Hashim Amla South Africa ICC Cricket World Cup 2015
Move made to make the game simpler for the fans, says ICC CEO RichardsonReuters

In a move that is likely to facilitate bowlers in the One Day International (ODIs), the International Cricket Council (ICC) has done away with batting powerplay and has relaxed field restrictions in the 50-over format of the game.

The decision was taken at the ICC Annual Conference in Barbados, and the proposed changes will come into effect from 5 July this year.

ICC Chief Executive David Richardson mentioned that the ratifications were done so as to make the game simpler for the fans, and the recommendations were approved by the ICC's chief executive committee and the ICC Board.

"What we tried to do is make the game simpler for the fan and at the same time try and at least claw back a little bit of balance in favour of the bowlers especially in the last ten overs of the innings," Richardson said during a media conference on Friday.

"So to that end we have got rid of the requirement to have compulsory close catchers in the first ten overs."

The mandatory requirement of posting catching fielders within the 30-yard circle in the first 10 overs has been dropped and as many as five fielders will now be allowed outside the circle in the last ten overs of the innings.

A maximum of four players were allowed outside the 30-yard circle during the regular overs, and during the powerplay overs, which was reduced to three.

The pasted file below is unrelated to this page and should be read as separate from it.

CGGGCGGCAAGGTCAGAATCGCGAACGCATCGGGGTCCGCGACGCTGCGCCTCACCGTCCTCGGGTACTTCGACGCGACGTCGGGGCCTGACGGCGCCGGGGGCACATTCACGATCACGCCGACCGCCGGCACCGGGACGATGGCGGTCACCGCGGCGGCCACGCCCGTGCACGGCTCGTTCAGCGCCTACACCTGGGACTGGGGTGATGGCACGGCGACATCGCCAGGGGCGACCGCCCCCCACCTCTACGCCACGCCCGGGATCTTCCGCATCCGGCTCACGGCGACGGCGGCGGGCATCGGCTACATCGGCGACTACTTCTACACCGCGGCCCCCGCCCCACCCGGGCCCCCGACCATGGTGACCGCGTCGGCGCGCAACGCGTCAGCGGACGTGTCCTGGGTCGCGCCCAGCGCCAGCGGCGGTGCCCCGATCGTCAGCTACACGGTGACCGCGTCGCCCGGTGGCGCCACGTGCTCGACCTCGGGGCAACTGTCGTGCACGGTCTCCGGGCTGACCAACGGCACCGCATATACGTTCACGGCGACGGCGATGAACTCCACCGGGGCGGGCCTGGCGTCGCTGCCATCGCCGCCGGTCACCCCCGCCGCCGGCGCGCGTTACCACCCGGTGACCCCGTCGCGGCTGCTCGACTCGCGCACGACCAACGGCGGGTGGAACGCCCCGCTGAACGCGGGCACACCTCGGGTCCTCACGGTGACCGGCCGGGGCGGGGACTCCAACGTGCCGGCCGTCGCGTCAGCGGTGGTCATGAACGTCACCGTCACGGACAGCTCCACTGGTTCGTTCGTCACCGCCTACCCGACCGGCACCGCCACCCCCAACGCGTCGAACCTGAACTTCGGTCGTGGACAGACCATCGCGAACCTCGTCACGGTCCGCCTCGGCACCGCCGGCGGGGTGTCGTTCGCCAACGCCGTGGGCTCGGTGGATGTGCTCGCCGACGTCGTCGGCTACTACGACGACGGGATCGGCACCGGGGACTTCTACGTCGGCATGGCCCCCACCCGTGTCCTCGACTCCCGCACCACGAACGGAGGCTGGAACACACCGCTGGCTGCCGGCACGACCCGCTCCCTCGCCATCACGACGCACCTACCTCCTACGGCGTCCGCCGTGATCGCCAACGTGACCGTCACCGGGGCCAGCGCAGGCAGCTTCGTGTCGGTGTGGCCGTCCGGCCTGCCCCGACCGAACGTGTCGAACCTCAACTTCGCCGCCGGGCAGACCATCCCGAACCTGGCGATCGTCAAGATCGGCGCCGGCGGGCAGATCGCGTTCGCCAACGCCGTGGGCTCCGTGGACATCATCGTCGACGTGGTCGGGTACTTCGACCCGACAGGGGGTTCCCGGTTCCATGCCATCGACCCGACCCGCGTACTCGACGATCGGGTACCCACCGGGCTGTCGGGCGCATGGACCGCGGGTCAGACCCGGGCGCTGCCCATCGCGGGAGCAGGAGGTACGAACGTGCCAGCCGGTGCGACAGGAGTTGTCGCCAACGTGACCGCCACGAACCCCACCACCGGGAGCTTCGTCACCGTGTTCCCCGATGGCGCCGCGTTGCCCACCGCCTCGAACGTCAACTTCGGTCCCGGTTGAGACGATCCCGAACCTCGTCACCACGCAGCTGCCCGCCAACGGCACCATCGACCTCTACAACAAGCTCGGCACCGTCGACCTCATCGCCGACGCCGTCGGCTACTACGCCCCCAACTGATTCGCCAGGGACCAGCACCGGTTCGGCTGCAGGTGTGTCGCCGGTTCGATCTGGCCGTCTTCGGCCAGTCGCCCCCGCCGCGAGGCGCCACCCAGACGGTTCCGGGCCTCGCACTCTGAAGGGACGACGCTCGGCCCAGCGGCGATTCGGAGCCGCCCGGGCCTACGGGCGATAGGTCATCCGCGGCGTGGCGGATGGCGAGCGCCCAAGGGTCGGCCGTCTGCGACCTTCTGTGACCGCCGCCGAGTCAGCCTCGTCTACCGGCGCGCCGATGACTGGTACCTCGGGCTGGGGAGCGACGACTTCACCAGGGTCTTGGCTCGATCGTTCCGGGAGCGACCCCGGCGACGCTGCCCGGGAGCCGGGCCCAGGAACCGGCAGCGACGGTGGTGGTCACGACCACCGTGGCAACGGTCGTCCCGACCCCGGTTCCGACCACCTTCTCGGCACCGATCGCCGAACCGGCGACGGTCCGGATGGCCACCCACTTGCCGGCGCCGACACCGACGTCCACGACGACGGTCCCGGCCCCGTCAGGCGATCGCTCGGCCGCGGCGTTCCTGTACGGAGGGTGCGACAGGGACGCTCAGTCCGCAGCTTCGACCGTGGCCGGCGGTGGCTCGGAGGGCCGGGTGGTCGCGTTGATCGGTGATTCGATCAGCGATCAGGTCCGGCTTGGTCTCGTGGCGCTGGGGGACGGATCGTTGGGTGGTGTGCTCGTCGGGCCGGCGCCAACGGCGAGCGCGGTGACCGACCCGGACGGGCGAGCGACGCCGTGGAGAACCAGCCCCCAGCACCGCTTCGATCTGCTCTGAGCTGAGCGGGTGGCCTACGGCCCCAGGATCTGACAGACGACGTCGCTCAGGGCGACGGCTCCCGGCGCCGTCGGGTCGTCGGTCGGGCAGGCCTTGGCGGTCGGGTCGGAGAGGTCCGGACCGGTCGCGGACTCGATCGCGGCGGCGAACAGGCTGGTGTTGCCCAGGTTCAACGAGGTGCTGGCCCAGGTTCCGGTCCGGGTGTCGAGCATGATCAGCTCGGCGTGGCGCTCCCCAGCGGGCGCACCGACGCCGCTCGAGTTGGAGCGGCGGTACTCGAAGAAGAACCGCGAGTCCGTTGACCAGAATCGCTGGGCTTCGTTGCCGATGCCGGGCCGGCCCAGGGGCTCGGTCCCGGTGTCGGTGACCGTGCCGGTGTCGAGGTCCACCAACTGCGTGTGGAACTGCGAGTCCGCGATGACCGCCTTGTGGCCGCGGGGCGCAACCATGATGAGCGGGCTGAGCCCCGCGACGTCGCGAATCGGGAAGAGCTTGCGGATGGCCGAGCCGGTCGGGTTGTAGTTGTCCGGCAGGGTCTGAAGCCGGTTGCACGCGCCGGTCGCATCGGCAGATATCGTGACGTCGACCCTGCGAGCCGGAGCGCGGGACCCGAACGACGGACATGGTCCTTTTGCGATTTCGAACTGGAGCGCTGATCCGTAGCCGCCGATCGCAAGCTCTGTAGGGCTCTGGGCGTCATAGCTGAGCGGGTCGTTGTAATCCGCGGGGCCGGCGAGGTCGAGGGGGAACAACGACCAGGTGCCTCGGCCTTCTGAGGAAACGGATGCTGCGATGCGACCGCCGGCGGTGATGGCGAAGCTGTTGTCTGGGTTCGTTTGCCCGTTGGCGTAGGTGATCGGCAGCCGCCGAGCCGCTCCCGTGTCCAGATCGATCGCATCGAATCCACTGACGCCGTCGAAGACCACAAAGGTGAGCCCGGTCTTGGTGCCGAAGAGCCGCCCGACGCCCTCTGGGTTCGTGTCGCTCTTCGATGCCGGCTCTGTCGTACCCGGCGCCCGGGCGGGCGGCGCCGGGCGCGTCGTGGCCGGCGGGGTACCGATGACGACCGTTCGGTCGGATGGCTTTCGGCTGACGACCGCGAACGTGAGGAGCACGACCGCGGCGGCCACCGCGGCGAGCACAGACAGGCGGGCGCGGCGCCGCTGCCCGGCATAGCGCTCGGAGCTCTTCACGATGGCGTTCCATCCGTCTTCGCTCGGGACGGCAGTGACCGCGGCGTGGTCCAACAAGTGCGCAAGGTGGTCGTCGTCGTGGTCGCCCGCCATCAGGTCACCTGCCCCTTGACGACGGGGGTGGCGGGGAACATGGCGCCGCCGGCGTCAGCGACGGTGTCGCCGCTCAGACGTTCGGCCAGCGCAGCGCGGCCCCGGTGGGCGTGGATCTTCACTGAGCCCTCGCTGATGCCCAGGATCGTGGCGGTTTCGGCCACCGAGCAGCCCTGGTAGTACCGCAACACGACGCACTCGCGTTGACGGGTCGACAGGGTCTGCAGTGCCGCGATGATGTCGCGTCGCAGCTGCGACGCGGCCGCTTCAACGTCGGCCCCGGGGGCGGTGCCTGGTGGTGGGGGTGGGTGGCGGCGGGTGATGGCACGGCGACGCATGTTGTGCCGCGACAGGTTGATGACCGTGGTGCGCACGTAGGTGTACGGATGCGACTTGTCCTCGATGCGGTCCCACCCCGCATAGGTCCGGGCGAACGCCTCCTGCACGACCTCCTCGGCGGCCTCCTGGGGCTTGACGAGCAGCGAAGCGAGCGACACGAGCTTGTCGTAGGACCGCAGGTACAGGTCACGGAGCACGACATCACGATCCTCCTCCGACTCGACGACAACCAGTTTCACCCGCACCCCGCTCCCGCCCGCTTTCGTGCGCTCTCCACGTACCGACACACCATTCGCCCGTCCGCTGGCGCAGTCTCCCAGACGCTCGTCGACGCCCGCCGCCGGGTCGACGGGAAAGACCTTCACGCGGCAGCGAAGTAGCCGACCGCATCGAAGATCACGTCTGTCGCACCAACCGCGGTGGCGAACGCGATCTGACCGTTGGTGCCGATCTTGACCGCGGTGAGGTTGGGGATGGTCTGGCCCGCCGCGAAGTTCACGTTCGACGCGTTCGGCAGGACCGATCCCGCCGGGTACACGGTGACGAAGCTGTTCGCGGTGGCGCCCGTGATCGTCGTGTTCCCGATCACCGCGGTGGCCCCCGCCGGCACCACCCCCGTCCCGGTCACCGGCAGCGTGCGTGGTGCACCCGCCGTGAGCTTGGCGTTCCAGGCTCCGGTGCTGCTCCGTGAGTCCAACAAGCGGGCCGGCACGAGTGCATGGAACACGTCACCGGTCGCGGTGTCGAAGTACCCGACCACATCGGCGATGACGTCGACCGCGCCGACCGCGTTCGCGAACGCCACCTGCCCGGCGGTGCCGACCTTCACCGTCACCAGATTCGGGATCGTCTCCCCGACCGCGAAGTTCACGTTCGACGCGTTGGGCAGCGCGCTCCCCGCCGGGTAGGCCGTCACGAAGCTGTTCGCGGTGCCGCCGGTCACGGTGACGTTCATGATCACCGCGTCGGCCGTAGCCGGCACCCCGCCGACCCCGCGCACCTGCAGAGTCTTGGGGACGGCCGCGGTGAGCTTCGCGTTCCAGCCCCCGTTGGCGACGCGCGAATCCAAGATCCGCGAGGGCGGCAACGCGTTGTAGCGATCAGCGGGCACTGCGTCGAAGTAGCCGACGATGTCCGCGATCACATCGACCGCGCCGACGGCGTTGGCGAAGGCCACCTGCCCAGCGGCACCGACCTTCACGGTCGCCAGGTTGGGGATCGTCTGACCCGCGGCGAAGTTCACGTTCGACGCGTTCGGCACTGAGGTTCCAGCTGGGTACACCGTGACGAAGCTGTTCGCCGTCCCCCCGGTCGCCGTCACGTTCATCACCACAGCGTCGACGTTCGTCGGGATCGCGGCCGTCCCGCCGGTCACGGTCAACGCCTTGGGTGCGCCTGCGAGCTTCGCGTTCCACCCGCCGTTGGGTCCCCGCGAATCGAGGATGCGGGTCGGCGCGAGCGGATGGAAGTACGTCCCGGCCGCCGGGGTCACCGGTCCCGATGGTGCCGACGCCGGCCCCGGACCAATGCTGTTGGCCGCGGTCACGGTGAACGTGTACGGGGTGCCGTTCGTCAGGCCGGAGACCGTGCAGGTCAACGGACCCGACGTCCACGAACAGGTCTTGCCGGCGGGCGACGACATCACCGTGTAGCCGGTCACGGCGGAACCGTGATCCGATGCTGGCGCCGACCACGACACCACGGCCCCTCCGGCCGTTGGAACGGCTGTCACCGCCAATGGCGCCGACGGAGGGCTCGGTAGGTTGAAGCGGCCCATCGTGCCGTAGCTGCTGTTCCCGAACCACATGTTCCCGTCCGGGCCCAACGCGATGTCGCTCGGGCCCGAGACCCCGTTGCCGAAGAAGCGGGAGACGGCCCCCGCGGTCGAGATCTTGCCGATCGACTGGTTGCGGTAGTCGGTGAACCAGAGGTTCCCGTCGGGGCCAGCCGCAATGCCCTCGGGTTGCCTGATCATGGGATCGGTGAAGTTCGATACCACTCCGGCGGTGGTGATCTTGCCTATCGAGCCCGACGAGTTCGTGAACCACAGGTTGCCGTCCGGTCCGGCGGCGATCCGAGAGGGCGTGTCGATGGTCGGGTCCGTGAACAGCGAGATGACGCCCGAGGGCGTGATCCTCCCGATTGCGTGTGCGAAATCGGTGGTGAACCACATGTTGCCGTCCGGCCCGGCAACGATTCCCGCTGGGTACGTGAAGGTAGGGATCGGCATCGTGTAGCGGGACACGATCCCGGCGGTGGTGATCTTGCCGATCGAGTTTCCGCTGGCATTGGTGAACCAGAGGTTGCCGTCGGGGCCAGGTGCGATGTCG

The batting powerplay has been completely done away with and Richardson believes the rule will go easy on the bowlers, who have a hard time dealing with the power-hitting of the batsmen in the final overs of the innings.

"We have got rid of the batting Powerplay where you were only allowed three fielders outside the circle. It was normally taken between the 36th and 40th overs.

"So you had those 15 overs where it was all hell broke loose and especially if a batsman was set on a good batting wicket we were on a hiding to nothing."

The recommendations were put forward in May this year by the ICC's Cricket Committee, headed by former Indian spinner Anil Kumble.

In other ratifications brought to effect, all no-balls by bowlers will hand a free hit to the batsmen, as opposed to just foot-faults.

Former Board of Cricket Control in India (BCCI) President N Srinivasan chaired the board meeting.